I was very excited to discover in revisiting Marc’s correspondence with August Macke the followng passage, in which Marc describes his interaction, with Wolfgang Gurlitt (the entire letter follows the break):

Sindelsdorf bei Penzberg, den 12. III. 13 Oberbayern

Lieber August,

… Das Beispiel Pechstein ist für mich typisch. Ich habe kein reines Gefühl mehr vor seiner Persönlichkeit. Mir ist höllisch Angst vor einer Popularität wie der seinen. Nolde tut auch keinesfalls mit, die ›Brücke‹ hat sich bis jetzt auch gesträubt. Aber was die tun, ist mir schliesslich auch nicht ausschlaggebend; wenn sie mittun, ist es ›der Not gehorchend, nicht dem eignen Triebe‹. Meier-Graefe hielt letzthin in München einen Vortrag, in dem er uns  alle als Geschäftsmacher bezeichnete und das Publikum aufforderte, es solle sich gegen uns verbinden etc.!! Und Cassirer denkt im Grunde genau so. Mit diesem Kreis will ich nichts zu tun haben. Ich habe die Erfahrung gemacht, dass, wer was von mir haben will, zu mir selber kommt. Wer sich für mich und uns alle interessiert, geht sehr wohl in den ›Sturm‹ und kauft auch dort; der ›Sturm‹ ist als Ausstellungsraum glänzend, riesengross, gutes Licht, dunkle Wände; Ich hab recht gut dort verkauft; tout Berlin braucht gar nicht hinzugehen, ist mir viel lieber so. Gurlitt bedrängt mich seit Monaten, ich soll doch nur bei ihm ausstellen; ich habe ihm jetzt durch Niestlé sagen lassen, wenn er mich durchaus für seinen Salon braucht, soll er mit kaufen anfangen. Auf dem Ohr scheint er aber taub zu sein; wozu soll ich dann bei ihm statt im ›Sturm‹ ausstellen? Ich war dreimal in Berlin (wegen Niestlé) dort und habe, glaube ich, einen einzigen Besucher dort getroffen. Legros war ebenfalls öfters in der Niestlé – und gleichzeitig Pechstein-Ausstellung und traf nie einen Menschen dort. Wenn was Interessantes dort ist, geht man hin, so gut wie in den ›Sturm‹. Tu Du, wie es Dir am besten scheint; ich will mich zurückhalten; ich fühle es als Pflicht gegen meine Ideen über das Ziel unserer Arbeit, das nicht über den Weg der Berliner ›Sommerausstellungen‹ zu erreichen sein wird. Du schimpfst oder lachst, – ich bin nun einmal so. Dass Du Kandinskys Vier Klänge ›schlecht‹ findest, ist mir vollkommen unverständlich; ich denke das Gegenteil: sehr gut. …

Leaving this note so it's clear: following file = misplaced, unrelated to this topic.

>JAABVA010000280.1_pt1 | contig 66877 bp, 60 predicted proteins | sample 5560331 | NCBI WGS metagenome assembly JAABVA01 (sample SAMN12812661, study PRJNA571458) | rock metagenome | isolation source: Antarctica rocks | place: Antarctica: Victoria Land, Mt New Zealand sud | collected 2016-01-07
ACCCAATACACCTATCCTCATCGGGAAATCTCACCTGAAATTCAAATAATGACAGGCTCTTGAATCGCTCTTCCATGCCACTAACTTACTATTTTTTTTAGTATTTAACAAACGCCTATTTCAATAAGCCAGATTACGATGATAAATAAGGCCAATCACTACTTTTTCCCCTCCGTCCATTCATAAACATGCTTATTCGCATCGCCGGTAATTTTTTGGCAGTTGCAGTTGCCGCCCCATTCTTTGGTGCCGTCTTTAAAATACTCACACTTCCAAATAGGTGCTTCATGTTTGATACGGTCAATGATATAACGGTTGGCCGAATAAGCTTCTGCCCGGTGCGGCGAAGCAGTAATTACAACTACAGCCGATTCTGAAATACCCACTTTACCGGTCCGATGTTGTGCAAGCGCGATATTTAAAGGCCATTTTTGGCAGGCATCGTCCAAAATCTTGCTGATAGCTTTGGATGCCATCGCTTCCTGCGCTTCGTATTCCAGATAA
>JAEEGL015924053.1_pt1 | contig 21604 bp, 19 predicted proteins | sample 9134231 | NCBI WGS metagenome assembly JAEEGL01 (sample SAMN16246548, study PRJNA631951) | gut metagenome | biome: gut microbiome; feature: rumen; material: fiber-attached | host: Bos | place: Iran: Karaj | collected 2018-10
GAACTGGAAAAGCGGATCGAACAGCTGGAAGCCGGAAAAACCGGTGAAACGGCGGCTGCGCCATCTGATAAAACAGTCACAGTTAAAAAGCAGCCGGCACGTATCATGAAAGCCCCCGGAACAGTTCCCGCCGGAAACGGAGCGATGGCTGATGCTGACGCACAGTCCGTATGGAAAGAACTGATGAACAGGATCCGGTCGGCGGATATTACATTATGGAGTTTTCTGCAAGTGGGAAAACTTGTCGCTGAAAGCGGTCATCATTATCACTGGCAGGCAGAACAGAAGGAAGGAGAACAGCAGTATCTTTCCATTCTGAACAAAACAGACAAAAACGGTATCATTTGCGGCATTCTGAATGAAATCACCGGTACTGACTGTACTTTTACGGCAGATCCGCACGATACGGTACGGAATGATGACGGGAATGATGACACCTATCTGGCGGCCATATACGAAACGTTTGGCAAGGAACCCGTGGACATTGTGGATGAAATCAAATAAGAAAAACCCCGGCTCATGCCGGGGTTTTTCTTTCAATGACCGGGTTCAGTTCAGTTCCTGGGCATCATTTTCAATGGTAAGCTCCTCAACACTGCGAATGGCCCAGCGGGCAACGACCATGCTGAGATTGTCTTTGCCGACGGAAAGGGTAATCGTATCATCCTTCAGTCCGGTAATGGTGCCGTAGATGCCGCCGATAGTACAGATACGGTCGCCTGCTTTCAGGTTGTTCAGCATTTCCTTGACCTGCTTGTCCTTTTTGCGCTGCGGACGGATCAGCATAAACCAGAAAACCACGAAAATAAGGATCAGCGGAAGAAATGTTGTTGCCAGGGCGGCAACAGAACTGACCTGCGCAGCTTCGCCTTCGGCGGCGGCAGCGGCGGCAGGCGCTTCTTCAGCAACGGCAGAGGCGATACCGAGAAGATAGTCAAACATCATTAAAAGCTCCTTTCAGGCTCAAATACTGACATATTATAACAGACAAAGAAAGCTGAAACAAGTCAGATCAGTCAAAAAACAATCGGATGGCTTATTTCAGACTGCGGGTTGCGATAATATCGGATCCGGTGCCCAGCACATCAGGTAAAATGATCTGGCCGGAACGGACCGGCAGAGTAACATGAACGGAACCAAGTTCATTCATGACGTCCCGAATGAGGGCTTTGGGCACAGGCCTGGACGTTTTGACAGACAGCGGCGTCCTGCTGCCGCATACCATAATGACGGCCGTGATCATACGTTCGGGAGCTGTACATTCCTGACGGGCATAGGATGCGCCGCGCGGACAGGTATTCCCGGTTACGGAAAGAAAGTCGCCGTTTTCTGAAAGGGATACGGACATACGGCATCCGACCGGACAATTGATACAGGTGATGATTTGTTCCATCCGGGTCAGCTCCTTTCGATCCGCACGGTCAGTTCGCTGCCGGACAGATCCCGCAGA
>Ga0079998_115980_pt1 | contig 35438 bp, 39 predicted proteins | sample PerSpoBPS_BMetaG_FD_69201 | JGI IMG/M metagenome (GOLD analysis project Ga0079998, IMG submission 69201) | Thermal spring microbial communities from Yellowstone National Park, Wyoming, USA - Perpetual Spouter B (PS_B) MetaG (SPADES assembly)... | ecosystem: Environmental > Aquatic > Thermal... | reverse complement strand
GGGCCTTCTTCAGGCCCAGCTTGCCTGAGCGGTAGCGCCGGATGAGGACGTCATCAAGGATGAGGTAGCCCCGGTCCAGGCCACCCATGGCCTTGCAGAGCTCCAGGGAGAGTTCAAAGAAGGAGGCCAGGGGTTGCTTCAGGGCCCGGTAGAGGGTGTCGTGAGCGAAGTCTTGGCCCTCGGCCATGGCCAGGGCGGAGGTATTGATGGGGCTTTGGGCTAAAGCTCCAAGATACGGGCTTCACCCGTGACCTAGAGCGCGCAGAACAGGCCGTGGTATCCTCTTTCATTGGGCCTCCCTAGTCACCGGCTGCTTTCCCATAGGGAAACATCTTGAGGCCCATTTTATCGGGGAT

One of the things I always like about Marc is that although he is (vaguely) aware of the practical importance of money and often worries about not having any, neither can he be easily enticed or motivated by it (no one seems ever to tried the ‘immediate gratification’ tactic of food, alcohol, cigarettes ‘oder sonst was.’).  Also, for a mostly guileless and impetuous person, Marc could sometimes machinate fairly well…

Here Marc tells August of Gurlitt’s persistence in trying to have some dealings with him. On the one hand, Marc doesn’t really have any intention of bailing on the Der Sturm enterprise, but on the other, he wants to keep a line into Gurlitt on behalf of his longtime friend, neighbor, and fellow animal lover and animal painter, Jean-Bloé Niestlé, whose drawings of birds, while very skillful, fell somewhat outside the concern of the avant-gardes. He says Gurlitt actually seems a bit out of it in terms of critical culture, and that, further, no one ever seemed to be at the gallery anyway. It’s interesting that Marc expends a lot of effort trolling Gurlitt for  Niestlé, and also that (this is a long and very affctionate letter) that he takes the opportunity to inject a comment preemptively defending Wassily Kandinsky to August, who was not a fan: ‘I think the opposite: very good.’

Actually, in the next few months, the Gurlitt gallery, which had already seen the first and only Brücke group show in 1912, will have a very successful Henri Matisse solo show, followed in 1914 by consecutive spaces devoted to Ernst Ludwig Kirchner, Erich Heckel, and Karl Schmidt-Rottluff, and the handling of all of Lovis Corinth’s prints, and printing portfolios and catalogues of work by Pechstein and  Oskar Kokoschka. This probably goes to show that Marc was right to trust his instincts…

In any case it is quite amazing that Marc was very aware of the family who would one day sell Tierschicksale to Kunstmuseum Basel (still waiting to hear the explanation for that) and keep a Blauen Pferde hidden for seven decades. I picked this multimedia print work by Marc because it was made almost exactly 100 years ago, when Marc wrote this letter to August. It’s also very unusual for Marc in that it is truly a collage – the animals are cutouts from another print, and the brown spots are pieces of colored paper.
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One of the Happiest Days in the History of Art History

Recovered Blue Horses

bluehorsesrecovered

 

So you have probably heard by now the incredible story of how hundreds of amazing paintings were recovered right here in München – right here in Schwabing! – from the derelict apartment of an “art dealer” who had stored them in haphazard fashion amid cans of apricots and bottles of sherry. Included in the cache are long-missing works by Max Beckmann, Picasso, Renoir, Matisse. Of course most happily found is the painting above, one of Franz Marc’s Blue Horses missing for more than 70 years.

It has been super-exciting to be so lucky to be here for this momentous occasion. Everyone – not just at the museum but everyone in the city – is talking about the fantastic aspects of the story (please read up on it; it’s sure to become even more fascinating) but what is most awesome is the jubilation and delight people are expressing. I can’t think of many places where a city-wide celebration would erupt over such a story.

Of course I am not unmoved.  FOCUS magazine broke this story on Monday. When I saw the headline in the Süddeutsche Zeitung’s Twitter feed I ran out to the news vendor to get a copy and snagged the last one, and the last print SZ in the stack too. I am very happy to have these print artifacts of this wonderful occasion.

Here are links from the Daily Mail (UK); Time Magazine (US); and Süddeutsche Zeitung (DE).

I am thrilled that one of the missing Blue Horses was found period, but it’s beyond overwhelming to be right here…Hopefully Turm der Blauen Pferde is hanging out in someone’s garage or wine cellar or something.